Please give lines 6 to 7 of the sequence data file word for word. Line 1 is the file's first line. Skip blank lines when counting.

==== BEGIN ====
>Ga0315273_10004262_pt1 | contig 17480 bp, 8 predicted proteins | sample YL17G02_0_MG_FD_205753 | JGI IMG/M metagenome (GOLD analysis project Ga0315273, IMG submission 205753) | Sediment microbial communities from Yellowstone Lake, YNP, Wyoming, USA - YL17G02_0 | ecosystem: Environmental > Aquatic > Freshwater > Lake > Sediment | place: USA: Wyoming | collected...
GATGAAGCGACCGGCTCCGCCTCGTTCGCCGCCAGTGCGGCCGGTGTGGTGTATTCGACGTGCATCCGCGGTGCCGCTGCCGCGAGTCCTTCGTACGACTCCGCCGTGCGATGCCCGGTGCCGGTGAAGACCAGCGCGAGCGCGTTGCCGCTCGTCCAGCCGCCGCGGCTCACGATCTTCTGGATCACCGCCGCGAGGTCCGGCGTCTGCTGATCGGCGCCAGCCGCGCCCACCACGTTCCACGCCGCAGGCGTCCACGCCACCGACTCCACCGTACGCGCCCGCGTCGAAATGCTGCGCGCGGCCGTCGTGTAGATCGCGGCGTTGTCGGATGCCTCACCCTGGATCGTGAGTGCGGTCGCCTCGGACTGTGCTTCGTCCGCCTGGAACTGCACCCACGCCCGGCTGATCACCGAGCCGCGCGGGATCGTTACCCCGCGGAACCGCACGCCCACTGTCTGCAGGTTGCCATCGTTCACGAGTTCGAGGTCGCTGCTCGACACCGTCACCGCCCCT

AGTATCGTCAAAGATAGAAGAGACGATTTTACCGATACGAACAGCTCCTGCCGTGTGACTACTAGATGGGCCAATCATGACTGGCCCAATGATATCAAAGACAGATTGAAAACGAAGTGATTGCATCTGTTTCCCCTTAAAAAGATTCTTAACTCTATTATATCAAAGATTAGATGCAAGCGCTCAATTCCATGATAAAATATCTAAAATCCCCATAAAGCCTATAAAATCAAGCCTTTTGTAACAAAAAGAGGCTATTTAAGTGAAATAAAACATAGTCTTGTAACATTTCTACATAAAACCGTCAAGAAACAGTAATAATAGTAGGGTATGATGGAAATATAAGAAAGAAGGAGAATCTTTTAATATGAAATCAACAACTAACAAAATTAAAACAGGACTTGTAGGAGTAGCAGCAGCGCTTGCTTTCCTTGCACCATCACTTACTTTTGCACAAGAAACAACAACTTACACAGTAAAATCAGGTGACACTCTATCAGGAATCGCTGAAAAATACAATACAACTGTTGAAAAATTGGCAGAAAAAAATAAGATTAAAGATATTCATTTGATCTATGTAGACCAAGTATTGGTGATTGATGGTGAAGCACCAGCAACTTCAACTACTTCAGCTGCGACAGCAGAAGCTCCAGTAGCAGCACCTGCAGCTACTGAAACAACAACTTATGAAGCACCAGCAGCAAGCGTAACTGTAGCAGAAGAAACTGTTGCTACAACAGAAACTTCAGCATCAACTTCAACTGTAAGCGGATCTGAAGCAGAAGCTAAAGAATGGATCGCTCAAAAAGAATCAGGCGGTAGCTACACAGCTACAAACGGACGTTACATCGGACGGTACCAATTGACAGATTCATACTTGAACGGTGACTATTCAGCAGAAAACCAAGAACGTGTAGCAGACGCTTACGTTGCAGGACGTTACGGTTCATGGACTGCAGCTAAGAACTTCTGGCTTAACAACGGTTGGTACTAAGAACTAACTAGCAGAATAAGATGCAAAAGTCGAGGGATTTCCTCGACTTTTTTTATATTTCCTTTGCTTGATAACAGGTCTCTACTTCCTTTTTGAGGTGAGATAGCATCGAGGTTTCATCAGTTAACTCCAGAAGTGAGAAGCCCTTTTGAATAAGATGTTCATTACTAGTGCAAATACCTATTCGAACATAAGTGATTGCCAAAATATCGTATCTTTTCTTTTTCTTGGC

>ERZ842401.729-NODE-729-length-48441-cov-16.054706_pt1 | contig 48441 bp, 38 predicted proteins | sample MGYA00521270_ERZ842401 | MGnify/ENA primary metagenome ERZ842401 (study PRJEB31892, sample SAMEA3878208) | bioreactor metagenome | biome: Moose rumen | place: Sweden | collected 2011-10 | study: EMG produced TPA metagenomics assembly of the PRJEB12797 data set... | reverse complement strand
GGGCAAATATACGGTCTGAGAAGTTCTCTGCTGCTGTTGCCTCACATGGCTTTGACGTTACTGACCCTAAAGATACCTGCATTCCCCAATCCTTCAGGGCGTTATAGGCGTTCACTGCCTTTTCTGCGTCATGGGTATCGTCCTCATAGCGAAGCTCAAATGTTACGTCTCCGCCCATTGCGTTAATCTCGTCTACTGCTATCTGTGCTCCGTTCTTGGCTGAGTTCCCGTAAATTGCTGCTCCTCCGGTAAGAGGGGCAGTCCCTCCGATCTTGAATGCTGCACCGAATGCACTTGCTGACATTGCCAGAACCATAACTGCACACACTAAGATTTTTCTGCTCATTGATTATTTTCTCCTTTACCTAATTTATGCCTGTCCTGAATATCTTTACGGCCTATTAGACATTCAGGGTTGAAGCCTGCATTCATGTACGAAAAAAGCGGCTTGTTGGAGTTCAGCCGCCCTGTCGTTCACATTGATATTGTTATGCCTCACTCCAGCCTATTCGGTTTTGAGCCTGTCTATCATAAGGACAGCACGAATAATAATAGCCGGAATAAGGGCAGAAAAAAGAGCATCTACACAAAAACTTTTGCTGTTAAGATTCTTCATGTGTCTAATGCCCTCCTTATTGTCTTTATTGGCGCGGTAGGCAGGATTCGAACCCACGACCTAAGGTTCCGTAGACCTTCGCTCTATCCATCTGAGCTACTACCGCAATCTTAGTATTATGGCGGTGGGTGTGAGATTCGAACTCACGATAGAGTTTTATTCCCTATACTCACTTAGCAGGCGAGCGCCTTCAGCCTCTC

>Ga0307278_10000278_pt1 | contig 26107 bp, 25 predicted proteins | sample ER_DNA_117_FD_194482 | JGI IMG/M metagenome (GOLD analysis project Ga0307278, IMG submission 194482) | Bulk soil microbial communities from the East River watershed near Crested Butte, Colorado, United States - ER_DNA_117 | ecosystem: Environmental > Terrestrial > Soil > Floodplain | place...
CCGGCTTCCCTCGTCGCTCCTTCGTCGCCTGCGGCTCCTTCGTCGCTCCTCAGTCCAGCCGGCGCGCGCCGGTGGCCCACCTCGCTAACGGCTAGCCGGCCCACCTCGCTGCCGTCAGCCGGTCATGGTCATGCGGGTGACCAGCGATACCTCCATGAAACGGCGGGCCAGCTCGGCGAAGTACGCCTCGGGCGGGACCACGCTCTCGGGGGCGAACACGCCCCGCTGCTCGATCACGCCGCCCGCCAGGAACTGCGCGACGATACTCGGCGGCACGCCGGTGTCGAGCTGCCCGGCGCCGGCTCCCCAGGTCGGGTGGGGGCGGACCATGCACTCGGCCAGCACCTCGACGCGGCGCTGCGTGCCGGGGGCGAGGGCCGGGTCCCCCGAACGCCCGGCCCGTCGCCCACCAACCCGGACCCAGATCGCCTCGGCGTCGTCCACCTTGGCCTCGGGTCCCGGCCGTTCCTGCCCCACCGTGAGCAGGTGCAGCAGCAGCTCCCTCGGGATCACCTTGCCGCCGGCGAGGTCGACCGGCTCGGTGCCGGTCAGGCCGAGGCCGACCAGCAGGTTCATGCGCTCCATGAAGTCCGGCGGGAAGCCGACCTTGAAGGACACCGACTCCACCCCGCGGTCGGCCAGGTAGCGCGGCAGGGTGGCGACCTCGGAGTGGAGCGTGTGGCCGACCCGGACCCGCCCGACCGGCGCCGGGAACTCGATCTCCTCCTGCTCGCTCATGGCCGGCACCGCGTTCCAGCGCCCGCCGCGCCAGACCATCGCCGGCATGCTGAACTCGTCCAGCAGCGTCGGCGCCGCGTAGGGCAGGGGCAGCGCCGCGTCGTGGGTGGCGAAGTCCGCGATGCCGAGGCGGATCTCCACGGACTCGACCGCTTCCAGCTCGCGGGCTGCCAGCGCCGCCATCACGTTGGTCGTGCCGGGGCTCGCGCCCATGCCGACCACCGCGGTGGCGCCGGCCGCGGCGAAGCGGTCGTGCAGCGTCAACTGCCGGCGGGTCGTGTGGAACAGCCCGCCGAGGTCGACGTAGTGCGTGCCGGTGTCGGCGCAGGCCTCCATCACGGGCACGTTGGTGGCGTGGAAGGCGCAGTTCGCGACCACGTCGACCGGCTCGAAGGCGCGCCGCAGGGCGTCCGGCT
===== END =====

>Ga0307278_10000278_pt1 | contig 26107 bp, 25 predicted proteins | sample ER_DNA_117_FD_194482 | JGI IMG/M metagenome (GOLD analysis project Ga0307278, IMG submission 194482) | Bulk soil microbial communities from the East River watershed near Crested Butte, Colorado, United States - ER_DNA_117 | ecosystem: Environmental > Terrestrial > Soil > Floodplain | place...
CCGGCTTCCCTCGTCGCTCCTTCGTCGCCTGCGGCTCCTTCGTCGCTCCTCAGTCCAGCCGGCGCGCGCCGGTGGCCCACCTCGCTAACGGCTAGCCGGCCCACCTCGCTGCCGTCAGCCGGTCATGGTCATGCGGGTGACCAGCGATACCTCCATGAAACGGCGGGCCAGCTCGGCGAAGTACGCCTCGGGCGGGACCACGCTCTCGGGGGCGAACACGCCCCGCTGCTCGATCACGCCGCCCGCCAGGAACTGCGCGACGATACTCGGCGGCACGCCGGTGTCGAGCTGCCCGGCGCCGGCTCCCCAGGTCGGGTGGGGGCGGACCATGCACTCGGCCAGCACCTCGACGCGGCGCTGCGTGCCGGGGGCGAGGGCCGGGTCCCCCGAACGCCCGGCCCGTCGCCCACCAACCCGGACCCAGATCGCCTCGGCGTCGTCCACCTTGGCCTCGGGTCCCGGCCGTTCCTGCCCCACCGTGAGCAGGTGCAGCAGCAGCTCCCTCGGGATCACCTTGCCGCCGGCGAGGTCGACCGGCTCGGTGCCGGTCAGGCCGAGGCCGACCAGCAGGTTCATGCGCTCCATGAAGTCCGGCGGGAAGCCGACCTTGAAGGACACCGACTCCACCCCGCGGTCGGCCAGGTAGCGCGGCAGGGTGGCGACCTCGGAGTGGAGCGTGTGGCCGACCCGGACCCGCCCGACCGGCGCCGGGAACTCGATCTCCTCCTGCTCGCTCATGGCCGGCACCGCGTTCCAGCGCCCGCCGCGCCAGACCATCGCCGGCATGCTGAACTCGTCCAGCAGCGTCGGCGCCGCGTAGGGCAGGGGCAGCGCCGCGTCGTGGGTGGCGAAGTCCGCGATGCCGAGGCGGATCTCCACGGACTCGACCGCTTCCAGCTCGCGGGCTGCCAGCGCCGCCATCACGTTGGTCGTGCCGGGGCTCGCGCCCATGCCGACCACCGCGGTGGCGCCGGCCGCGGCGAAGCGGTCGTGCAGCGTCAACTGCCGGCGGGTCGTGTGGAACAGCCCGCCGAGGTCGACGTAGTGCGTGCCGGTGTCGGCGCAGGCCTCCATCACGGGCACGTTGGTGGCGTGGAAGGCGCAGTTCGCGACCACGTCGACCGGCTCGAAGGCGCGCCGCAGGGCGTCCGGCT